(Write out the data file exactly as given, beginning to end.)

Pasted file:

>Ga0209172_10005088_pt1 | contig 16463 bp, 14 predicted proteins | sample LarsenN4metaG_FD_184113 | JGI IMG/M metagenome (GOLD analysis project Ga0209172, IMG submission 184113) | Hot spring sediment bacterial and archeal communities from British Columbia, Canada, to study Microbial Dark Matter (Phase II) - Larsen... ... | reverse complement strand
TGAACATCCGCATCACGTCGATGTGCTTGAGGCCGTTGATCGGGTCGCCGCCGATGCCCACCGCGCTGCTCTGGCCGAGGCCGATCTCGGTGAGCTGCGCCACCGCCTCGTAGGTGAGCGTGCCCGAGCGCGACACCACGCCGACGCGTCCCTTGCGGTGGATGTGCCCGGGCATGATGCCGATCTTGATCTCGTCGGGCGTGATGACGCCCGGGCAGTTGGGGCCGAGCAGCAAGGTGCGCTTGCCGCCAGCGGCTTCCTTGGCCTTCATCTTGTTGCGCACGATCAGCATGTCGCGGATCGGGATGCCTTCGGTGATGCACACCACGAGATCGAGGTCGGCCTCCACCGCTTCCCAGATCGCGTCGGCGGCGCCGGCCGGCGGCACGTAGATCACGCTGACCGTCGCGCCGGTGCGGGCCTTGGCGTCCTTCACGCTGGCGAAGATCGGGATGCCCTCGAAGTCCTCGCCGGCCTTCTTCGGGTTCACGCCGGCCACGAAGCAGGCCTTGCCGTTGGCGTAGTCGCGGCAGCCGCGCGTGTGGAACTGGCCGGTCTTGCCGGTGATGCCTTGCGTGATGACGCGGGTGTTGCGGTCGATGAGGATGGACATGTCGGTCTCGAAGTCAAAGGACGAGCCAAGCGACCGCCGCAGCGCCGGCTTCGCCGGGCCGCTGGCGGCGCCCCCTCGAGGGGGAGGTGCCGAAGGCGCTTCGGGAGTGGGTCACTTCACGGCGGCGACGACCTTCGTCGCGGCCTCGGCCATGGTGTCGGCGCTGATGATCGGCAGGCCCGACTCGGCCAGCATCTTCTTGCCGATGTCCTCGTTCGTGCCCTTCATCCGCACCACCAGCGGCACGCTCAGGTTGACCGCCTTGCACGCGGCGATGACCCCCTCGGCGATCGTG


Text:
>Ga0209172_10005088_pt1 | contig 16463 bp, 14 predicted proteins | sample LarsenN4metaG_FD_184113 | JGI IMG/M metagenome (GOLD analysis project Ga0209172, IMG submission 184113) | Hot spring sediment bacterial and archeal communities from British Columbia, Canada, to study Microbial Dark Matter (Phase II) - Larsen... ... | reverse complement strand
TGAACATCCGCATCACGTCGATGTGCTTGAGGCCGTTGATCGGGTCGCCGCCGATGCCCACCGCGCTGCTCTGGCCGAGGCCGATCTCGGTGAGCTGCGCCACCGCCTCGTAGGTGAGCGTGCCCGAGCGCGACACCACGCCGACGCGTCCCTTGCGGTGGATGTGCCCGGGCATGATGCCGATCTTGATCTCGTCGGGCGTGATGACGCCCGGGCAGTTGGGGCCGAGCAGCAAGGTGCGCTTGCCGCCAGCGGCTTCCTTGGCCTTCATCTTGTTGCGCACGATCAGCATGTCGCGGATCGGGATGCCTTCGGTGATGCACACCACGAGATCGAGGTCGGCCTCCACCGCTTCCCAGATCGCGTCGGCGGCGCCGGCCGGCGGCACGTAGATCACGCTGACCGTCGCGCCGGTGCGGGCCTTGGCGTCCTTCACGCTGGCGAAGATCGGGATGCCCTCGAAGTCCTCGCCGGCCTTCTTCGGGTTCACGCCGGCCACGAAGCAGGCCTTGCCGTTGGCGTAGTCGCGGCAGCCGCGCGTGTGGAACTGGCCGGTCTTGCCGGTGATGCCTTGCGTGATGACGCGGGTGTTGCGGTCGATGAGGATGGACATGTCGGTCTCGAAGTCAAAGGACGAGCCAAGCGACCGCCGCAGCGCCGGCTTCGCCGGGCCGCTGGCGGCGCCCCCTCGAGGGGGAGGTGCCGAAGGCGCTTCGGGAGTGGGTCACTTCACGGCGGCGACGACCTTCGTCGCGGCCTCGGCCATGGTGTCGGCGCTGATGATCGGCAGGCCCGACTCGGCCAGCATCTTCTTGCCGATGTCCTCGTTCGTGCCCTTCATCCGCACCACCAGCGGCACGCTCAGGTTGACCGCCTTGCACGCGGCGATGACCCCCTCGGCGATCGTG